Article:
Manuel Ingeland
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Hi!

Here's a little game concept of mine.

I didn't have the chance yet to actually test the game, as the wife is quite busy these days.

Why did I illustrate it then?

First of all, I wanted to learn the basics of GIMP without watching all these tutorials out there.

I wanted to keep my hand-drawn style, to keep it simple, easy to craft...and I wanted custom dice with nice pictures

I won't tell you anything about the rules or the goal of the game just now.

I'd like to know whether or not these are comprehensible just by looking at the sheet (which would make me happy)!

The trackers could be shorter, yes, I know...


Thank you so much!



This is the colored version:





And here's a printerfriendlier one:

 
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Alex Retter
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For me at least, it is not even remotely comprehendible without instructions. What I gathered was I need 1 food and 1 sword to do a quest. Do I start with any of these items? If not, what do I start with? There is a note about bringing food to earn gold. How would this happen?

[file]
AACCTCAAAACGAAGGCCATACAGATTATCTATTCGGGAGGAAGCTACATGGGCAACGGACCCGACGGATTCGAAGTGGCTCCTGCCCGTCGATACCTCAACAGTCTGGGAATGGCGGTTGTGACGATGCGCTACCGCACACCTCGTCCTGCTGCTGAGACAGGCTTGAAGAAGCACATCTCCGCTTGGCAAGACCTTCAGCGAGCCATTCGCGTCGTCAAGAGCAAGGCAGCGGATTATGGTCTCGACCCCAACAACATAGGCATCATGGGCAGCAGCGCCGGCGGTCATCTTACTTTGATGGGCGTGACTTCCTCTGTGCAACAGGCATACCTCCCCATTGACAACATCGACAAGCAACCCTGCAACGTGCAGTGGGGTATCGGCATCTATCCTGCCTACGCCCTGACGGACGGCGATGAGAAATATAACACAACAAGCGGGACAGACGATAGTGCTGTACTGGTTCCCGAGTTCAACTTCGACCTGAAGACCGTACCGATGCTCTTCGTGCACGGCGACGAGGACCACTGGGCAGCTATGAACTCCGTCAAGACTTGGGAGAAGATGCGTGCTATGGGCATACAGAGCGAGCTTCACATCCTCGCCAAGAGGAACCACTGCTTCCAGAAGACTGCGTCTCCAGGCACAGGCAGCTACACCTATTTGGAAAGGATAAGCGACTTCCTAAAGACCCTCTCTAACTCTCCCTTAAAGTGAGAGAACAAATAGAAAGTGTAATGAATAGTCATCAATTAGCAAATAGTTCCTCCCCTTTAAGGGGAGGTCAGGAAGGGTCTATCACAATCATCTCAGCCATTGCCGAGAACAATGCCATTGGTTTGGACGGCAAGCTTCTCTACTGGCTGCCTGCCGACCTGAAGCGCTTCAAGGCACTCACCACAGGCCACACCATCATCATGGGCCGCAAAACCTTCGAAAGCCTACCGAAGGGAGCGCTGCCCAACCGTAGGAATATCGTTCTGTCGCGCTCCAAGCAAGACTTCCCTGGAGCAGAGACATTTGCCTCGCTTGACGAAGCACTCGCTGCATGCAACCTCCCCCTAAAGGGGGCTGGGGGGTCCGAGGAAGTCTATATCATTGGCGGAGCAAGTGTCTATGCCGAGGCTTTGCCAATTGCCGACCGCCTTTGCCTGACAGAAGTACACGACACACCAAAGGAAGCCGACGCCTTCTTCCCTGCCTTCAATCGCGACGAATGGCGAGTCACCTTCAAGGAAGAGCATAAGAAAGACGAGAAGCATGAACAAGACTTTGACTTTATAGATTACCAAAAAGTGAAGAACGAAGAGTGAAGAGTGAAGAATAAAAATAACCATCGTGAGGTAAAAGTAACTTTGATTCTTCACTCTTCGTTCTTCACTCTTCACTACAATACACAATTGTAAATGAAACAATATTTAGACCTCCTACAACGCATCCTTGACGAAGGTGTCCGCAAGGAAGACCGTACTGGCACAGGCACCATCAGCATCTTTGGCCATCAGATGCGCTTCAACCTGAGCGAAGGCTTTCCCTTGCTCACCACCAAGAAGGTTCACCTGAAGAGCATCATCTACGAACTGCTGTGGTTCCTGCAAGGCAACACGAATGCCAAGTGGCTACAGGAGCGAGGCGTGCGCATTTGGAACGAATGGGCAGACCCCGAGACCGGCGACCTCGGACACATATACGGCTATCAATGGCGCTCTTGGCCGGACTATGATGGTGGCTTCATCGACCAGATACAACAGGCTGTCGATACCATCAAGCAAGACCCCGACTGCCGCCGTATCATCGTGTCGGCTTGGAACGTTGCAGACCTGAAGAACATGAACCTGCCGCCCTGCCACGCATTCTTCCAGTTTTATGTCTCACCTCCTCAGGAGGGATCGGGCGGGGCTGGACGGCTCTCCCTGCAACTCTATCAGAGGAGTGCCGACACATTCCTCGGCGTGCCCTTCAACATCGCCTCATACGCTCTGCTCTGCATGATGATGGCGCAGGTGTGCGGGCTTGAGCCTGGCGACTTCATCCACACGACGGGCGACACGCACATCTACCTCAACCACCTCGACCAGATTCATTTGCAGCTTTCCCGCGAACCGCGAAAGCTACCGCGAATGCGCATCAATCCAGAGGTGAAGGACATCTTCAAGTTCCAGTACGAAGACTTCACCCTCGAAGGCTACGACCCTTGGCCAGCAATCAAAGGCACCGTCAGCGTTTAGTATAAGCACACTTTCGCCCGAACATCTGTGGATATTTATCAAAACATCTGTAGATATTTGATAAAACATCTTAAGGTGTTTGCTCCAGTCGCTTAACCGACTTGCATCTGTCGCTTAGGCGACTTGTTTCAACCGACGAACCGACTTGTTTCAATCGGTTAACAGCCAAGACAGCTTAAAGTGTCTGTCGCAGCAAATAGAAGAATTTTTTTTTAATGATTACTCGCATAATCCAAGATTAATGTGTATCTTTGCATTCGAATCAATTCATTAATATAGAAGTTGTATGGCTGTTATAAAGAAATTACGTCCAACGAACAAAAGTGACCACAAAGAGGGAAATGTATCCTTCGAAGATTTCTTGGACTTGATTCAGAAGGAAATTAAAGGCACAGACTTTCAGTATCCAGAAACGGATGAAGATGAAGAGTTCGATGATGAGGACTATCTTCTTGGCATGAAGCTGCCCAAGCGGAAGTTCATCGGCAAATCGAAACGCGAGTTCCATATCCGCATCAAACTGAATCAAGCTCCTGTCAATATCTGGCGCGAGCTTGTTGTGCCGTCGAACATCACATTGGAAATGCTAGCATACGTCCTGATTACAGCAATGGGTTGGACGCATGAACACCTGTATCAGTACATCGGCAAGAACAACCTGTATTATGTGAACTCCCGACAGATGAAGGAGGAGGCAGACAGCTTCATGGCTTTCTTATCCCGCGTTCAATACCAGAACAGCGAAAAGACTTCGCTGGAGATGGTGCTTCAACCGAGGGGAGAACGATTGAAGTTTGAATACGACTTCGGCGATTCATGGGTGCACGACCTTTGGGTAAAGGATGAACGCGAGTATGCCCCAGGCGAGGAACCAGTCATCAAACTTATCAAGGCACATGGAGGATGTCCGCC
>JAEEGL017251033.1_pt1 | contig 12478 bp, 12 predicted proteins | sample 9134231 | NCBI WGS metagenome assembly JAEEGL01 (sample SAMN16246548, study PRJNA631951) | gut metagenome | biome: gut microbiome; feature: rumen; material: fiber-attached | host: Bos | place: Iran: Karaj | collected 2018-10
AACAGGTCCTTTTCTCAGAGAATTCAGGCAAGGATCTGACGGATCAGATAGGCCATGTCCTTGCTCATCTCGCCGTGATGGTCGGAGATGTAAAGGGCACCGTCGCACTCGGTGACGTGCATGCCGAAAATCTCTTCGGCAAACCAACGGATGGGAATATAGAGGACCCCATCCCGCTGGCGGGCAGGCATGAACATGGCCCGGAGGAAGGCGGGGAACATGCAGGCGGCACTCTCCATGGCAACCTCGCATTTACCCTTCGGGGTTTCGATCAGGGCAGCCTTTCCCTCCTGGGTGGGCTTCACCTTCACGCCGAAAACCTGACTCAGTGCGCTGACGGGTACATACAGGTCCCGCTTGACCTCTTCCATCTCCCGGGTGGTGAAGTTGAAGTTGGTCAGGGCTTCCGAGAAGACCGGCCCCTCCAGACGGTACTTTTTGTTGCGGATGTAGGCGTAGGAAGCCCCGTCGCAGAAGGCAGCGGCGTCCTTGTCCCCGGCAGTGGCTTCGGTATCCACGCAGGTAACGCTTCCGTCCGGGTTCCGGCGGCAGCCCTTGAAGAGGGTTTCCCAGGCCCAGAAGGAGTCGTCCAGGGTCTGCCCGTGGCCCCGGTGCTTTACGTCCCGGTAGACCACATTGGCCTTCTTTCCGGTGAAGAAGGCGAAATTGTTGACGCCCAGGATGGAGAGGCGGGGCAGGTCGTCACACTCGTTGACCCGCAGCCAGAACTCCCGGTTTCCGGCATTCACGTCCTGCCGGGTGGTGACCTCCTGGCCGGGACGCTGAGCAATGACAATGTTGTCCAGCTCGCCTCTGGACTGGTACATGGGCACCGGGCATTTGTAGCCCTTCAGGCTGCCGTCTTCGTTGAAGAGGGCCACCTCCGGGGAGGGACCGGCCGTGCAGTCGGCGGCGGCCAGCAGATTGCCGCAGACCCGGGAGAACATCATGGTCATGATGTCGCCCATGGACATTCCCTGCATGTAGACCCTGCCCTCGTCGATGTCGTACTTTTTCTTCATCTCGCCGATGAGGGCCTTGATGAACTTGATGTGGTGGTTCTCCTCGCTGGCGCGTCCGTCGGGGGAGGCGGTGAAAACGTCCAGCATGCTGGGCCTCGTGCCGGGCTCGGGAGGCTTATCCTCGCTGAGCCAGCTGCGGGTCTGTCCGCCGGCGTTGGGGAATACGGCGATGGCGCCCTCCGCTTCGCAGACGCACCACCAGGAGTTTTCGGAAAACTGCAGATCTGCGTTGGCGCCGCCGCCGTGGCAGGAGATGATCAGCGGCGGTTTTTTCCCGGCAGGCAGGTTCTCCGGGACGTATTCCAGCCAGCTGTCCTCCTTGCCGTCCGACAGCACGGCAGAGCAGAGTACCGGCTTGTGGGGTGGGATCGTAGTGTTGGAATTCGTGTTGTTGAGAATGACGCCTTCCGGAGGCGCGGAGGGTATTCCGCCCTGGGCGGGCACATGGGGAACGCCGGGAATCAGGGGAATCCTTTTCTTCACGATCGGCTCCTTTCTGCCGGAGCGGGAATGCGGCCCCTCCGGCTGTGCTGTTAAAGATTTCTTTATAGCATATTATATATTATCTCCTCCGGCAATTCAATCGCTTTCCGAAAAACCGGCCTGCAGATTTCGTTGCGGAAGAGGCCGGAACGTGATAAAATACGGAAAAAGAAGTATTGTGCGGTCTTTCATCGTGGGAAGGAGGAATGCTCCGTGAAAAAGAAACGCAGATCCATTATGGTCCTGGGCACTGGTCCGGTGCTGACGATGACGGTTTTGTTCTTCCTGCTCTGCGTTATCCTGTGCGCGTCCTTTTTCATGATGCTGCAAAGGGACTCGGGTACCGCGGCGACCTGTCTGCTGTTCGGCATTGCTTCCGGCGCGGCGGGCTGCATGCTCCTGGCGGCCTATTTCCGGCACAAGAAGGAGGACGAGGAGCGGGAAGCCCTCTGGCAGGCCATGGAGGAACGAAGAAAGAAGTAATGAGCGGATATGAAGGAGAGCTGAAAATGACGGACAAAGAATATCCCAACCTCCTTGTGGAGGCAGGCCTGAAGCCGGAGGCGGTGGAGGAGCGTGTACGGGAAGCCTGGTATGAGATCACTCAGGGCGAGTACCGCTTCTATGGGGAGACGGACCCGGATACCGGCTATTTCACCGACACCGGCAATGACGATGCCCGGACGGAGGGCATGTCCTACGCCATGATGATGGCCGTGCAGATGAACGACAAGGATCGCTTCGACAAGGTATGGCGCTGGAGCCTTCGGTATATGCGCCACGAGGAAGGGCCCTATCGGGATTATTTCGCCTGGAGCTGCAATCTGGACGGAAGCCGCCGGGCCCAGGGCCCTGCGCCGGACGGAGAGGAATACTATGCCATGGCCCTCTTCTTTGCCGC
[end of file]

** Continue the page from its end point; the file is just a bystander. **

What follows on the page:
Don't understand what a turn is. There is a note that says it is X than goes to X +action and X +action again? What is X and what is an action (what are the choices?).

I have no idea what the green or red die is for.

Does the food and sword tracker stop at 5. What if you get more than 5 food? Why would you need more than 1 sword?

What is the old master for? How do you get there?

What is the tavern for?

Why would I need a horse? Seems like you roll the adventure die and go to that adventure. Is there an additional move requirement?

Some adventures say a weapon is required. If you don't have the weapon but roll that adventure, do you roll again or auto fail? Are there any other ways to fail an adventure (i.e. are errands, explore swamp auto success?)

How do you win? I see a sparkly mark on 20 experience. Is this a win criteria? Is it the only criteria?

Are food and swords used up?

A crossbow says it costs 8 gold and counts as a sword, but a sword costs 3 gold. Why would I buy a crossbow?


It looks like it could be a quick, fun little game, but yes, it needs instructions.
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Manuel Ingeland
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Okay, I saw it coming. Rules are unavoidable..